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When everyone has a home

Housing advice for Northern Ireland

Housing benefit

Almost everyone who lives in a property in Northern Ireland has to pay rates. Rates pay for services throughout Northern Ireland; like schools, hospitals and roads; and for services in your local area; like bin collection, parks and leisure centres. The amount you pay depends on the value of your property and which council area it is in. You can get help to pay your rates if you're on a low income or receiving certain benefits.

Almost everyone who lives in a property in Northern Ireland has to pay rates. Rates pay for services throughout Northern Ireland; like schools, hospitals and roads; and for services in your local area; like bin collection, parks and leisure centres. The amount you pay depends on the value of your property and which council area it is in. You can get help to pay your rates if you're on a low income or receiving certain benefits.

If you are on a low income, you may be entitled to benefits to help you pay your rent. Most people who rent privately have their entitlement to benefit worked out under a system called Local Housing Allowance.

The bedroom tax is a reduction in Housing Benefit for people who live in a property that is owned by NIHE or a housing association and that is too large for their household. Its proper name is the “social sector size criteria”, but most people call it the “bedroom tax”.

Tenancy and floating support services can help you manage in your home. Many of these services are funded through the Housing Executive’s Supporting People programme.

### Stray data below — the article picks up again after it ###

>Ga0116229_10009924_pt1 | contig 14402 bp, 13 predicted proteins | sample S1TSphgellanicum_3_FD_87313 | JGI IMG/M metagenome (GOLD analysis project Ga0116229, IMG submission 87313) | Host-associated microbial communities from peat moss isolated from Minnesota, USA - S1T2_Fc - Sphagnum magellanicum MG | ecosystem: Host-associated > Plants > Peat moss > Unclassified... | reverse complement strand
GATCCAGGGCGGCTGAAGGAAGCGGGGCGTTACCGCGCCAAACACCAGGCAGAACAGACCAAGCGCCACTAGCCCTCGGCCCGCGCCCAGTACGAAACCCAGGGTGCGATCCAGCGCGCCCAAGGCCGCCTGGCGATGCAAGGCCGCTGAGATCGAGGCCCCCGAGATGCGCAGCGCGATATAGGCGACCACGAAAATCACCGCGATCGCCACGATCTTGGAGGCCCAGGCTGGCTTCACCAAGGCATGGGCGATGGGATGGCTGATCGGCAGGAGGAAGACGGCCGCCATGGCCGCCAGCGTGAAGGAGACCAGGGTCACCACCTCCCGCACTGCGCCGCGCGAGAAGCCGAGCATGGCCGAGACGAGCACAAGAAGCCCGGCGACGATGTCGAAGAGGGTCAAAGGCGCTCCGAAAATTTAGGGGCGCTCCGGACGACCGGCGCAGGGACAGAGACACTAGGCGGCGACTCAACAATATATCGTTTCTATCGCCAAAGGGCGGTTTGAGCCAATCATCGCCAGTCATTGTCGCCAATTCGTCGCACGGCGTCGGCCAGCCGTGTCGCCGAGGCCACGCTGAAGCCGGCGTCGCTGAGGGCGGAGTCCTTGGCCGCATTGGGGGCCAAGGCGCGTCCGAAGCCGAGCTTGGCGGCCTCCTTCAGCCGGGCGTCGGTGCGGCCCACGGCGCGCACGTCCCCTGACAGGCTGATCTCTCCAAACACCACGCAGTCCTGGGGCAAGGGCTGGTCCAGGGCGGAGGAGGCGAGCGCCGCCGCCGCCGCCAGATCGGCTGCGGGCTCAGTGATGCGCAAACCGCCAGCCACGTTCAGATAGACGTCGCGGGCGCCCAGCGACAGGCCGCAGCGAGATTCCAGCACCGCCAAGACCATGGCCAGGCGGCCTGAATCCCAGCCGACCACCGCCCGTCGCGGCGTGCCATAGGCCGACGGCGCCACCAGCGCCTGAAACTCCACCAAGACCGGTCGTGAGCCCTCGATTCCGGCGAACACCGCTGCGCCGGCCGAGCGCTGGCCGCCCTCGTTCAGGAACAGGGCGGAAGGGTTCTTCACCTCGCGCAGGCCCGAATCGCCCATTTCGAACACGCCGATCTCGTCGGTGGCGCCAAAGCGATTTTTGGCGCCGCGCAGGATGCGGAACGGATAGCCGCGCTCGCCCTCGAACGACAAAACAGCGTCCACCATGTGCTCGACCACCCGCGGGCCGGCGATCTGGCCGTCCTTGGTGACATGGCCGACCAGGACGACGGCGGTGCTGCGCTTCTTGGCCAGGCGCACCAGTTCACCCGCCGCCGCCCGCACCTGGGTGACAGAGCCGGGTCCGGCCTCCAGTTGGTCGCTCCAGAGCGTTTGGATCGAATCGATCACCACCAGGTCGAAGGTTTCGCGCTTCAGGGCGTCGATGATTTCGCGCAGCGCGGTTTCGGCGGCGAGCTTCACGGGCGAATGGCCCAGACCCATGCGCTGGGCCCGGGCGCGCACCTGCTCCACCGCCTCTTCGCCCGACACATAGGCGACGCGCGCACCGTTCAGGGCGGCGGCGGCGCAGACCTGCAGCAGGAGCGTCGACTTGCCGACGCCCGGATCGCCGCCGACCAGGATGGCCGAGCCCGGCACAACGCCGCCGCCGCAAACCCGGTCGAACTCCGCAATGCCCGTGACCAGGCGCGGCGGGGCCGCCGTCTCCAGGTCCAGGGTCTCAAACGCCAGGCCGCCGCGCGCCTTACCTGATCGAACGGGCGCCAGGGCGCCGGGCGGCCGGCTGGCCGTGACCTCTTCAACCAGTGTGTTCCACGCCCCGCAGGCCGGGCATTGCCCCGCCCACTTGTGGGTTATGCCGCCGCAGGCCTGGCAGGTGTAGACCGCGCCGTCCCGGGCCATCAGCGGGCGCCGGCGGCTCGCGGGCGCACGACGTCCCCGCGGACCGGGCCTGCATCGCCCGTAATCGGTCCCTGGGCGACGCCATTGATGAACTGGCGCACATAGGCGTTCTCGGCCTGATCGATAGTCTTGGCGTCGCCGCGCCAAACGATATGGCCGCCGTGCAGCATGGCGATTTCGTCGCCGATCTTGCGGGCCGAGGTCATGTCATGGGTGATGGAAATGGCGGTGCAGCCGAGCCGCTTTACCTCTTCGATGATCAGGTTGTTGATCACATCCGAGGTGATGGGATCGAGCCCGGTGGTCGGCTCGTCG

If you rent your home from the Housing Executive or a housing association and you receive Housing Benefit, the amount of money you receive could be reduced if your home has too many bedrooms. Find out how many rooms your household is allowed.

Housing benefit is a social security benefit which helps people on low income with their housing costs. It can cover rent, rates and some service charges. There are different systems for working out housing benefit for social tenants, who rent from the Housing Executive or housing associations, and for private tenants, who rent from a private landlord or agent. 

 

If you don't already get Housing Benefit, you can only make a new claim for it if you get a Severe Disability Premium as part of your other benefits or if you are over pension age. You also need to have a responsibility to pay rent or rates. If you can't apply for Housing Benefit, you may be able to get help to pay your rent by applying for Universal Credit.  

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